In physics, **work** is the energy transferred to or from an object via the application of force along a displacement. In its simplest form, it is often represented as the product of force and displacement. A force is said to do positive work if (when applied) it has a component in the direction of the displacement of the point of application. A force does negative work if it has a component opposite to the direction of the displacement at the point of application of the force.[1]

For example, when a ball is held above the ground and then dropped, the work done by the gravitational force on the ball as it falls is equal to the weight of the ball (a force) multiplied by the distance to the ground (a displacement). When the force F is constant and the angle between the force and the displacement s is θ, then the work done is given by:

Work is a scalar quantity,[2] so it has only magnitude and no direction. Work transfers energy from one place to another, or one form to another. The SI unit of work is the joule (J), the same unit as for energy.

The ancient Greek understanding of physics was limited to the statics of simple machines (the balance of forces), and did not include dynamics or the concept of work. During the Renaissance the dynamics of the Mechanical Powers, as the simple machines were called, began to be studied from the standpoint of how far they could lift a load, in addition to the force they could apply, leading eventually to the new concept of mechanical work. The complete dynamic theory of simple machines was worked out by Italian scientist Galileo Galilei in 1600 in Le Meccaniche (On Mechanics), in which he showed the underlying mathematical similarity of the machines as force amplifiers.[3][4] He was the first to explain that simple machines do not create energy, only transform it.[3]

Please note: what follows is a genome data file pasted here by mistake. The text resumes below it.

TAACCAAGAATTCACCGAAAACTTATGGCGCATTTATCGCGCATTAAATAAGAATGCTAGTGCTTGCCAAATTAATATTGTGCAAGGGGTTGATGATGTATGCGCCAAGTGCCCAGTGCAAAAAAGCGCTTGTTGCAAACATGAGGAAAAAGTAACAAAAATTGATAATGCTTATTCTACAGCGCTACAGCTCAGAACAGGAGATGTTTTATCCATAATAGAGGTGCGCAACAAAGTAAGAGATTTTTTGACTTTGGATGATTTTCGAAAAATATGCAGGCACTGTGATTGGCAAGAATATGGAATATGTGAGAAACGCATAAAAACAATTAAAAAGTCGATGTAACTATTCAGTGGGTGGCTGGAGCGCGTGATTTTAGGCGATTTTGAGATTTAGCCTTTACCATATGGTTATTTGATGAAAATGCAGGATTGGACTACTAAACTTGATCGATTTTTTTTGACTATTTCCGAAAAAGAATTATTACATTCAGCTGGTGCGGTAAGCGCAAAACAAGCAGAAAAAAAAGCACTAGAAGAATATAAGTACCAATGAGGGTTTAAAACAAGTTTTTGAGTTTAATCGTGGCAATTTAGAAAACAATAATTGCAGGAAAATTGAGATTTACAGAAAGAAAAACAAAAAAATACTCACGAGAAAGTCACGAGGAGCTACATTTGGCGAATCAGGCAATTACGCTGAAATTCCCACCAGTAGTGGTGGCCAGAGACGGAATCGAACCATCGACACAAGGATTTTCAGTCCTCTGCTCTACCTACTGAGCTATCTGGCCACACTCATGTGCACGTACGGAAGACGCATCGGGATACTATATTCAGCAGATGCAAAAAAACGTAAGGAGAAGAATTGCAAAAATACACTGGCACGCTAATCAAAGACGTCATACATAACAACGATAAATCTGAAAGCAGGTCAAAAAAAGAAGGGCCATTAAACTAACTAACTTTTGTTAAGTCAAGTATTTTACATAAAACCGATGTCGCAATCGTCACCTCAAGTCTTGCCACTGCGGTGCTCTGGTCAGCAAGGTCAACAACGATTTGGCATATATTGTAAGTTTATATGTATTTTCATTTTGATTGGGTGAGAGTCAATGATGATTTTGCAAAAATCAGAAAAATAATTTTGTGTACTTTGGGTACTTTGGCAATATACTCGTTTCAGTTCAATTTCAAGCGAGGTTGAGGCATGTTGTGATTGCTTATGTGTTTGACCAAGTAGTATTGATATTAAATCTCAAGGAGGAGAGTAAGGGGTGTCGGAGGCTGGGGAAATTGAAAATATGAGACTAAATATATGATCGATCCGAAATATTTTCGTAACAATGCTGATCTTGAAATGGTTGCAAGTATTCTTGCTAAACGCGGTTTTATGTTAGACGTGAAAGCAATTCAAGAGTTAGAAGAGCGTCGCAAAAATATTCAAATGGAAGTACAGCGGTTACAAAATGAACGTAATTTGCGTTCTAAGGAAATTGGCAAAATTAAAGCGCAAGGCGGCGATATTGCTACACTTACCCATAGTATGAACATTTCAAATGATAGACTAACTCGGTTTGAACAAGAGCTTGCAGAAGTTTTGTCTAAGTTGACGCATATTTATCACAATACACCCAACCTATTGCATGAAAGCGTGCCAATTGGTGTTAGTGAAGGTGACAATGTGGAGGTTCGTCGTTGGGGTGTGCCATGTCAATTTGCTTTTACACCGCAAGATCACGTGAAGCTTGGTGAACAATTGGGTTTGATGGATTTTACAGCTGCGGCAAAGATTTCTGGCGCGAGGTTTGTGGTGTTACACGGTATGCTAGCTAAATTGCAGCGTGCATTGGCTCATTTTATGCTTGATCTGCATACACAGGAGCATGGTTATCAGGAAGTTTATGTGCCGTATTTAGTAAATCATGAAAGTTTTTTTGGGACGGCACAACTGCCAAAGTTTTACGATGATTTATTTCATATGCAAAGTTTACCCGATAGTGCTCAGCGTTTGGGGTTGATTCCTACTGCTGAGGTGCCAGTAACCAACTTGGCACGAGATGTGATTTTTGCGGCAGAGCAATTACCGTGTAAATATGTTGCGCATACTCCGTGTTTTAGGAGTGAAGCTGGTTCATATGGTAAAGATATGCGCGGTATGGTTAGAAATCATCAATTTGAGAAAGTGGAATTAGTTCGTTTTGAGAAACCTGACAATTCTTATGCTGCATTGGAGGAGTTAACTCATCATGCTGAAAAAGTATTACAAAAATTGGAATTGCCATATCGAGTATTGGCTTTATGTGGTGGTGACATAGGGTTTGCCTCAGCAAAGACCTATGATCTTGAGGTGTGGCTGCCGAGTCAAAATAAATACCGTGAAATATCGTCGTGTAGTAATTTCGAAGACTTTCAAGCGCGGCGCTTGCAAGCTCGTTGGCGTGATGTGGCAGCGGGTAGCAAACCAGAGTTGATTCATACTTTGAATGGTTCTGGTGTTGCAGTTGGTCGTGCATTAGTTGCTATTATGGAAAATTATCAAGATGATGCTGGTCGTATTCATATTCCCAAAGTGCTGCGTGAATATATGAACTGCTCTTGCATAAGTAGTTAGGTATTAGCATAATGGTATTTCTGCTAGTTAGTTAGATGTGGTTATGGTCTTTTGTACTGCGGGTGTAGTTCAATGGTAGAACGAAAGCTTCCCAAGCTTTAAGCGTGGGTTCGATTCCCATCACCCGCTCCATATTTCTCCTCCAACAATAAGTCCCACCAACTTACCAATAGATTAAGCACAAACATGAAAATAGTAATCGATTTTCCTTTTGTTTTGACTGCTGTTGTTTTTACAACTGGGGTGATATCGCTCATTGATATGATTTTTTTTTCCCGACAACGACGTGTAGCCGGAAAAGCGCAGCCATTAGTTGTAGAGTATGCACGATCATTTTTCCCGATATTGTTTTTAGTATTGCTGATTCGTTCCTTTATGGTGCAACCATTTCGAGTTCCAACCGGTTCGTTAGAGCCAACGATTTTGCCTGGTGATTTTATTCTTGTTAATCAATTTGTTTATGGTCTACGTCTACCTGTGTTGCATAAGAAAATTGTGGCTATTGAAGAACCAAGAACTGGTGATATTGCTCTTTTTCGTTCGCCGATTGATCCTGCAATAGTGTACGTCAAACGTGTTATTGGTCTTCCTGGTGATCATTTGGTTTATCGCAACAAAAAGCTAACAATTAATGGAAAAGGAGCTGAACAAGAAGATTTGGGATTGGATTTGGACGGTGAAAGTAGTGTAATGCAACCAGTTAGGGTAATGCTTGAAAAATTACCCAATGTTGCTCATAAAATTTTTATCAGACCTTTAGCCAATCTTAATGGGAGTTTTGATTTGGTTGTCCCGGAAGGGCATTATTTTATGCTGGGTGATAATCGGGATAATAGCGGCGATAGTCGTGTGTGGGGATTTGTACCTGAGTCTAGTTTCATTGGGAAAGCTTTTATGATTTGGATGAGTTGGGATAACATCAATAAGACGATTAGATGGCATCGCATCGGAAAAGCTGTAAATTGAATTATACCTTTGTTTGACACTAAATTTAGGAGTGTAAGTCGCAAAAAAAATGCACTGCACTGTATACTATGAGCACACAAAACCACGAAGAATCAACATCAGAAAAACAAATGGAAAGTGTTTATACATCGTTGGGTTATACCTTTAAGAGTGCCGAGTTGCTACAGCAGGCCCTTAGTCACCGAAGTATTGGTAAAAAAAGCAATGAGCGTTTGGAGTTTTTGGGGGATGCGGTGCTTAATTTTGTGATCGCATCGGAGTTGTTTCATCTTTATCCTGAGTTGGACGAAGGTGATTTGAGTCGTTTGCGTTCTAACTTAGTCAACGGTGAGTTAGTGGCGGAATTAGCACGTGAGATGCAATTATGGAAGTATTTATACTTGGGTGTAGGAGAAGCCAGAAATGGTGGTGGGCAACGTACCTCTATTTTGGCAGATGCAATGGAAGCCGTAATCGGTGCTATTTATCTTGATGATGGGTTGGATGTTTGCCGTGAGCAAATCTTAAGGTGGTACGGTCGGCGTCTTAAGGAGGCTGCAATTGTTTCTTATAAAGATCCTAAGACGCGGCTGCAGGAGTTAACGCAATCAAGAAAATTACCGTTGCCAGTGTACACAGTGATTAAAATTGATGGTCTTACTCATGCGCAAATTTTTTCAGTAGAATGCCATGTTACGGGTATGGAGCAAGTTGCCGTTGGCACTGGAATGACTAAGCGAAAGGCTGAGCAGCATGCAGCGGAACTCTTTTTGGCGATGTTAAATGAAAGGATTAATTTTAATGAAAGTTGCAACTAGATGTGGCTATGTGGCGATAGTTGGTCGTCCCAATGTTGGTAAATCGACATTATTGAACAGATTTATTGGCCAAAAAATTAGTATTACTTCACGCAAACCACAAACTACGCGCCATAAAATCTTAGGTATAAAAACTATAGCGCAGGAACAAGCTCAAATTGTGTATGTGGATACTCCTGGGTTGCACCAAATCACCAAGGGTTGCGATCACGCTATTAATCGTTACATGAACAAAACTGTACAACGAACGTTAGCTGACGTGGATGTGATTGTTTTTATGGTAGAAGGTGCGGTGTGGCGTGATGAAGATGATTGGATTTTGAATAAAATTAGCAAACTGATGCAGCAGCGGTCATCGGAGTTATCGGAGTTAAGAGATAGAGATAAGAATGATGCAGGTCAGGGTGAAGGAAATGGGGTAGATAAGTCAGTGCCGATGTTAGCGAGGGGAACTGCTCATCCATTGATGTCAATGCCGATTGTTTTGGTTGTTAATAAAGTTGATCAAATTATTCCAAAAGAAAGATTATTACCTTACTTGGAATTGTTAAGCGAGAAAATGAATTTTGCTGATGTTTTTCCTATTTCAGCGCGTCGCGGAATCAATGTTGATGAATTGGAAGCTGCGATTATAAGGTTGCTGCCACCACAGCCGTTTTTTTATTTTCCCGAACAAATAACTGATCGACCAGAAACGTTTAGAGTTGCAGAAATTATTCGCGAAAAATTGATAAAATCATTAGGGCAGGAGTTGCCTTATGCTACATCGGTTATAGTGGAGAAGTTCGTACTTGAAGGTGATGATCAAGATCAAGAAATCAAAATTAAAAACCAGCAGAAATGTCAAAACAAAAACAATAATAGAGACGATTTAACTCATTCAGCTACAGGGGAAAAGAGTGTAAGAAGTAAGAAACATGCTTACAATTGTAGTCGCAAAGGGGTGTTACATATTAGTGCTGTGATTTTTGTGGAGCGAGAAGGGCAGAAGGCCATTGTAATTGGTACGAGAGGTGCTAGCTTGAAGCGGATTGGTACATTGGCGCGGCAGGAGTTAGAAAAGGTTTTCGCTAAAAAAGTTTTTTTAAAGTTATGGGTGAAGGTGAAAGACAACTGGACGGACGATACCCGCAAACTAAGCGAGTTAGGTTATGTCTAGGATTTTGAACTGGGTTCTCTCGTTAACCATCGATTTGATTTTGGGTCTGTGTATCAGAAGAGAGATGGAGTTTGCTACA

According to Jammer,[5] the term work was introduced in 1826 by the French mathematician Gaspard-Gustave Coriolis[6] as "weight lifted through a height", which is based on the use of early steam engines to lift buckets of water out of flooded ore mines. According to Rene Dugas, French engineer and historian, it is to Solomon of Caux "that we owe the term work in the sense that it is used in mechanics now".[7] Although work was not formally used until 1826, similar concepts existed before then. In 1759, John Smeaton described a quantity that he called "power" "to signify the exertion of strength, gravitation, impulse, or pressure, as to produce motion." Smeaton continues that this quantity can be calculated if "the weight raised is multiplied by the height to which it can be raised in a given time," making this definition remarkably similar to Coriolis'.[8]

The SI unit of work is the joule (J), named after the 19th-century English physicist James Prescott Joule, which is defined as the work required to exert a force of one newton through a displacement of one metre.